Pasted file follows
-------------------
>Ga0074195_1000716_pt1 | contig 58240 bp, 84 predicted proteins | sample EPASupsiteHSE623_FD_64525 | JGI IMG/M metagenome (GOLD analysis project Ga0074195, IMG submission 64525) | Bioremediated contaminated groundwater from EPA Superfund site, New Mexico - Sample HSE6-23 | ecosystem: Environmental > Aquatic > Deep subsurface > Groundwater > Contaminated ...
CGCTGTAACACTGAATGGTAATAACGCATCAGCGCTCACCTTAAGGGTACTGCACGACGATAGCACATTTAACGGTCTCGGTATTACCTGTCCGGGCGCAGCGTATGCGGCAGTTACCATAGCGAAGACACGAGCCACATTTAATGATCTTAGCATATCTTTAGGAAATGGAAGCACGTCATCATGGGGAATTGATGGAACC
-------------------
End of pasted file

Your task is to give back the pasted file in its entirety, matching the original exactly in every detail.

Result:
>Ga0074195_1000716_pt1 | contig 58240 bp, 84 predicted proteins | sample EPASupsiteHSE623_FD_64525 | JGI IMG/M metagenome (GOLD analysis project Ga0074195, IMG submission 64525) | Bioremediated contaminated groundwater from EPA Superfund site, New Mexico - Sample HSE6-23 | ecosystem: Environmental > Aquatic > Deep subsurface > Groundwater > Contaminated ...
CGCTGTAACACTGAATGGTAATAACGCATCAGCGCTCACCTTAAGGGTACTGCACGACGATAGCACATTTAACGGTCTCGGTATTACCTGTCCGGGCGCAGCGTATGCGGCAGTTACCATAGCGAAGACACGAGCCACATTTAATGATCTTAGCATATCTTTAGGAAATGGAAGCACGTCATCATGGGGAATTGATGGAACC